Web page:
From: Vladimir Prus (ghost_at_[hidden])
Date: 2004-07-21 02:56:58
Miro Jurisic wrote:
>> I'm still at loss. Could you give some specific situations between
>> "completely succeed" and "completely fail". Also, how does it affect
>> temporary files? The only case which seems to be problematic is when
>> 'mkdir' returns success but does not set the right permissions. Is it
>> ever possible? My reading of the docs suggests otherwise.
> For example, my understanding is that there are filesystems (e.g. NFS) in
> which it is possible for mkdir to return an error even though the
> directory was created, for example. That fails the "completely succeeds or
> completely fails" definition of atomic I am applying here. However, it is
> possible that my knowledge is out of date on this, and it's likely this
> particular failure is not relevant to temp file creation.
If it fails even though directory is created, this is no security risk...
after getting the error we'll bail out.
> I strongly believe that boost::filesystem should do the right thing as far
> as temp files are concerned,
> so this question boils down to whether mkdir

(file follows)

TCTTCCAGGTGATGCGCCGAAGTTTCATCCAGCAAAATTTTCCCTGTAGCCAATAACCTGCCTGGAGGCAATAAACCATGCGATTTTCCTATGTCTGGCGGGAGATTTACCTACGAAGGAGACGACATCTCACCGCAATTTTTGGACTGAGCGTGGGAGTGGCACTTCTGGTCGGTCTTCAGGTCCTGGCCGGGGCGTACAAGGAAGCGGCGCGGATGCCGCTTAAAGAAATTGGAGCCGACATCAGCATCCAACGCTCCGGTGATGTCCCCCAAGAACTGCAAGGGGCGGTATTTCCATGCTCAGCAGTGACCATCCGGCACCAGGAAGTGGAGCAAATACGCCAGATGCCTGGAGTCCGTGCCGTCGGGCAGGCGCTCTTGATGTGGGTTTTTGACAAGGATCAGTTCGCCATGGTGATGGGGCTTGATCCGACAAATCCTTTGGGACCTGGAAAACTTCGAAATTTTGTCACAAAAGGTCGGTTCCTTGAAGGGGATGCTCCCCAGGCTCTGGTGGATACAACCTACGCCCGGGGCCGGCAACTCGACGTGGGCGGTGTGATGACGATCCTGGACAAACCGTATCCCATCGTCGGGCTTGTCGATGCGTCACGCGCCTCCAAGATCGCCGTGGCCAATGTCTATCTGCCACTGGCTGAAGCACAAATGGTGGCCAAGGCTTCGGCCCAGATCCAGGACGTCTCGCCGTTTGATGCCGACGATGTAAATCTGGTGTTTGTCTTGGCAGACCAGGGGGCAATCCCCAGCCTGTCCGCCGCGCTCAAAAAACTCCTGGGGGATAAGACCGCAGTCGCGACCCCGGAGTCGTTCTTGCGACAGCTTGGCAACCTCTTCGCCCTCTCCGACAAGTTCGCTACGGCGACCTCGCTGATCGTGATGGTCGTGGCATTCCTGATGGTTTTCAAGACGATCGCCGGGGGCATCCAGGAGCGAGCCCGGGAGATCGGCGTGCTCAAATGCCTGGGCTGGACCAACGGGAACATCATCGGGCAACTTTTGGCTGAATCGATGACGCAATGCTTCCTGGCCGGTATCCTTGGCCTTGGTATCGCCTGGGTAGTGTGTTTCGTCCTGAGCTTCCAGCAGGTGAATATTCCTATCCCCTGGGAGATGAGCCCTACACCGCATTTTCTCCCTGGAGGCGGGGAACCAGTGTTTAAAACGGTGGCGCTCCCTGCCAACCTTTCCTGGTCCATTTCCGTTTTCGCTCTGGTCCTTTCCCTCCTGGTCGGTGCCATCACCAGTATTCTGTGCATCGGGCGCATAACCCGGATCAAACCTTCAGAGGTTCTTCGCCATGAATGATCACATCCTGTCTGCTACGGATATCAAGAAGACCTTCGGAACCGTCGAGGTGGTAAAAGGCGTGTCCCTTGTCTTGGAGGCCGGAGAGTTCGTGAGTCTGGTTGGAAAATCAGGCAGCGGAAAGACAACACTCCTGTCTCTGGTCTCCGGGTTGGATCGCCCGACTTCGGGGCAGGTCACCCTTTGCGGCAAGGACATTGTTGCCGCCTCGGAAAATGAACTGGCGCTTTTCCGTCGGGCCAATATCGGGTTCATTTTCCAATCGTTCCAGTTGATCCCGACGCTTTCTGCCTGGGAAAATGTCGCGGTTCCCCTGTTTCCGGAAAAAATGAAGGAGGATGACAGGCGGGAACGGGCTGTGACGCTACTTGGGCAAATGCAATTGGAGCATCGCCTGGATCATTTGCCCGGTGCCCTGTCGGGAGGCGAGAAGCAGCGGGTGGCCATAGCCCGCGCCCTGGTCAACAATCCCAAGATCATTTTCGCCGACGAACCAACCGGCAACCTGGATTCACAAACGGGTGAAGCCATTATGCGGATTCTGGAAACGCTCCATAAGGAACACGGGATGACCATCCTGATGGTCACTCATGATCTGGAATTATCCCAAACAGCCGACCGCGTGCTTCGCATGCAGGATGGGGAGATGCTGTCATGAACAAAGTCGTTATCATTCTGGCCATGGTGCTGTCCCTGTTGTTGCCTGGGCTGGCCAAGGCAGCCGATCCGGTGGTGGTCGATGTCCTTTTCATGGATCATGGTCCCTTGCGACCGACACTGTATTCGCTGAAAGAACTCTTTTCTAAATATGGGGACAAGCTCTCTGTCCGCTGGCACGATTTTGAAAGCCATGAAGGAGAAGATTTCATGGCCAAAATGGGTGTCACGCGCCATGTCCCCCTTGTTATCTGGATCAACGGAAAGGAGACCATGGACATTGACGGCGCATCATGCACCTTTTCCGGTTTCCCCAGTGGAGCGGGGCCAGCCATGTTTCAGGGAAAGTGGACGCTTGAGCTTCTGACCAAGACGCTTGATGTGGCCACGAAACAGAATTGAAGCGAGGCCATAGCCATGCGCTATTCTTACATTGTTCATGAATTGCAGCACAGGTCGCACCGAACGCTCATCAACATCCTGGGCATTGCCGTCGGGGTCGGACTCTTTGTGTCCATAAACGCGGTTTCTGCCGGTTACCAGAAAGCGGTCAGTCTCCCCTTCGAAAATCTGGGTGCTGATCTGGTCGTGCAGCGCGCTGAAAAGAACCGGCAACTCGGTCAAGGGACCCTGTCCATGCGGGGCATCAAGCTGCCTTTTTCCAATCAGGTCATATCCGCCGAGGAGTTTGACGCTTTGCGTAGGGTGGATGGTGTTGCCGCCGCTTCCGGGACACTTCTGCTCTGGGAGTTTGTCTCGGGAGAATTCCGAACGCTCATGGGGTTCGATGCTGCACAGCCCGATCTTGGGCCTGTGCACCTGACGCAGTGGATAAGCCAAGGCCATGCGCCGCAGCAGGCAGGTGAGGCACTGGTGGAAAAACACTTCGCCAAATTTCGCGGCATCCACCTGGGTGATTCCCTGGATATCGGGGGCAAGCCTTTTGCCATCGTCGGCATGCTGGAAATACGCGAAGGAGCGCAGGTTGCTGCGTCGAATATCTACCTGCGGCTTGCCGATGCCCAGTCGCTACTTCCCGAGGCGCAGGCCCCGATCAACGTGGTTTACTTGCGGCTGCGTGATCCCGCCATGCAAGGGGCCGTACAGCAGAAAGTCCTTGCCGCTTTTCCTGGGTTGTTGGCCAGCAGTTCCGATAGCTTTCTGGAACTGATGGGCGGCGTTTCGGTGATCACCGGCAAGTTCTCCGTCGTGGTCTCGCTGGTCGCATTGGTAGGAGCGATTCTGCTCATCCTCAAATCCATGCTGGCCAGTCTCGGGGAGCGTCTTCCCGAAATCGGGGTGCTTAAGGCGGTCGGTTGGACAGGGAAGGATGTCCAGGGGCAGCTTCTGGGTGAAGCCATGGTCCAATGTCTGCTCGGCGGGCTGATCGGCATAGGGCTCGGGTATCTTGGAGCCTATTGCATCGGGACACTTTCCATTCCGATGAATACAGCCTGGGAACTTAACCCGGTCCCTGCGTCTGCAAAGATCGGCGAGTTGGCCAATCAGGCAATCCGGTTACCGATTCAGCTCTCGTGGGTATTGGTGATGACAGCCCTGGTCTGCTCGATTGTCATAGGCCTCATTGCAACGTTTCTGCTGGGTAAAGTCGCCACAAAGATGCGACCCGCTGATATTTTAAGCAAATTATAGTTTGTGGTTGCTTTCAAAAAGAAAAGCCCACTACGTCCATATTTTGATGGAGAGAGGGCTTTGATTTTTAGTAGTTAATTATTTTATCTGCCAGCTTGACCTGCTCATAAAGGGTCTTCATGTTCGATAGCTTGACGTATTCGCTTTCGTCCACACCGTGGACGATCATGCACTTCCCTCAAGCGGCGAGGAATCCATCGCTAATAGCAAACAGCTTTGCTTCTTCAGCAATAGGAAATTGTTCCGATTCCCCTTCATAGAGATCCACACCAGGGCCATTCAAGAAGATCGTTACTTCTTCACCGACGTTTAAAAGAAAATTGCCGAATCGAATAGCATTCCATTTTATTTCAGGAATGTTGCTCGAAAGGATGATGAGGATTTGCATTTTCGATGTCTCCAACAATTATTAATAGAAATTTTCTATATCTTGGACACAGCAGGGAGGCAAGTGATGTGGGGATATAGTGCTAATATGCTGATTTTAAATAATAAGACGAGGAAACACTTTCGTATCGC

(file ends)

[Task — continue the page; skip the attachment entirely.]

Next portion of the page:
> is the right thing or not. I have not been able to find an authoritative
> reference either way. However,
> gives a recommended procedure for creating secure temporary files and it
> does not involve mkdir.
Yes, because it uses /tmp, which, as I pointed in another email, is also as
secure as it can gets -- so we can use that solution at Unix. The book also
says "never close and reopen the file" -- which is different from opening
the file by name when you already hold an open file descriptor.
> (Another difficulty with using mkdir for temp files is that it potentially
> leaves you with a directory if you "forget" to delete it because of a
> poorly handled exception or a crash; an unlinked file has no such danger.)
Yes, that's true. So, /tmp is best. Need to figure out what to do on
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